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The Sea-shore.


And now the glory of the rising sun,
Poured forth upon the city marble-built;
And all the crowd of worshippers was come
Unto the temple of the Goddess Queen.
And there they hymn her with resounding songs,
Which rise and fall like thunders, or the noise
Of mighty waters rolling on the shore.
And so the day goes on in worshipping,
Until the sun has hid himself behind
The purple hills that compass Athens round.
And the moon glitters in the pale blue sky
Upon the pilgrims, who have laid their limbs
Weary, but glad at heart, upon the beds
Of herbs, which all the city strews for them.
Such was the ending of the opening day.


NOW to the sea the mystai bend their steps,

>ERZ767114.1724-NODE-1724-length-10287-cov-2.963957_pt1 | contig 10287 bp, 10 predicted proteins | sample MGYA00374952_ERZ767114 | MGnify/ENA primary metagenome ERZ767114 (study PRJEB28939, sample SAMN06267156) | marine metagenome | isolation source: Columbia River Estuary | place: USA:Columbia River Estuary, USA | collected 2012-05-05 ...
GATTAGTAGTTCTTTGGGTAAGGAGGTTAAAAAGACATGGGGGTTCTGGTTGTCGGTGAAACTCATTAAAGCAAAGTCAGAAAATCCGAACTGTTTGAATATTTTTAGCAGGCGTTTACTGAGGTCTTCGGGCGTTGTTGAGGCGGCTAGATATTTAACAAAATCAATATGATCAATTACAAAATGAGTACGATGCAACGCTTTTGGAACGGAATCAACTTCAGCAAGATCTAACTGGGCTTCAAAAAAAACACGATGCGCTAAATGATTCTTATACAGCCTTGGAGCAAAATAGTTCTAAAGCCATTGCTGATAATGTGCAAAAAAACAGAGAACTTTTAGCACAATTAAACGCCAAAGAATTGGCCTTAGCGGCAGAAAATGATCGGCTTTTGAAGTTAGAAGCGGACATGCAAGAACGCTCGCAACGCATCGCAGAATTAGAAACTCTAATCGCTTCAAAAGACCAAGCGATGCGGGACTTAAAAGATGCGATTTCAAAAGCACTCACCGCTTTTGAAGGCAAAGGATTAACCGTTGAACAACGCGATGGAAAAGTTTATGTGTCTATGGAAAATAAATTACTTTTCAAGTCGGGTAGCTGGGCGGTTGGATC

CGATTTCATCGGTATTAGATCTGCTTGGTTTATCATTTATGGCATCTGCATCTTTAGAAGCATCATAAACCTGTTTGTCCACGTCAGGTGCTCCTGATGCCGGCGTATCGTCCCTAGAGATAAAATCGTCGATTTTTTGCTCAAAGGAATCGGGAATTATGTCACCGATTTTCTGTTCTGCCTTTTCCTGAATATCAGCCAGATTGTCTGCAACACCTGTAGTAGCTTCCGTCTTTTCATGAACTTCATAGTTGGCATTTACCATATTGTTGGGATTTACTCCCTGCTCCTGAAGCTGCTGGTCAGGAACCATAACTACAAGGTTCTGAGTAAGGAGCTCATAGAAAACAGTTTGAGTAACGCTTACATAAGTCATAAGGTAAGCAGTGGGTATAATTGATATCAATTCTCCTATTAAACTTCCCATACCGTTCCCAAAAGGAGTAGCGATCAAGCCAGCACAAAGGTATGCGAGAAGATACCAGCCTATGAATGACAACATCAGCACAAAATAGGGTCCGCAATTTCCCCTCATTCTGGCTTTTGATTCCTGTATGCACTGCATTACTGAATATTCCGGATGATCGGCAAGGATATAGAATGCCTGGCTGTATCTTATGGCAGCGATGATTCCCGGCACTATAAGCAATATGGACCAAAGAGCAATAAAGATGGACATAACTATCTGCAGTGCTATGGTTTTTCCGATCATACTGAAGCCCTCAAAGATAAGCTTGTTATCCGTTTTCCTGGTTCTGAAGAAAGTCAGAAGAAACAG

To purge all stain of guilt from off their souls;
And as they go, in pure white vestments clad,
Each one and all implore the goddess queen
To pardon all the sins of the past life,
And wash them pure, and free from every fault.
Down from the temple through the narrow streets,
And gardens smelling sweet, and cool with leaves,
Till they have passed out of the city gates,
And come unto the plain beyond the town.
All through its levels in a mighty band,
Singing in praise of Demeter the Queen.
And then the shore—for every one must wash
His limbs therein, and have it for a sign,
That, as the flesh is pure and free from stain,
The soul within is in like manner cleansed.
So the cool water sweeps away the stain,
And all have been absolved—the priest has said.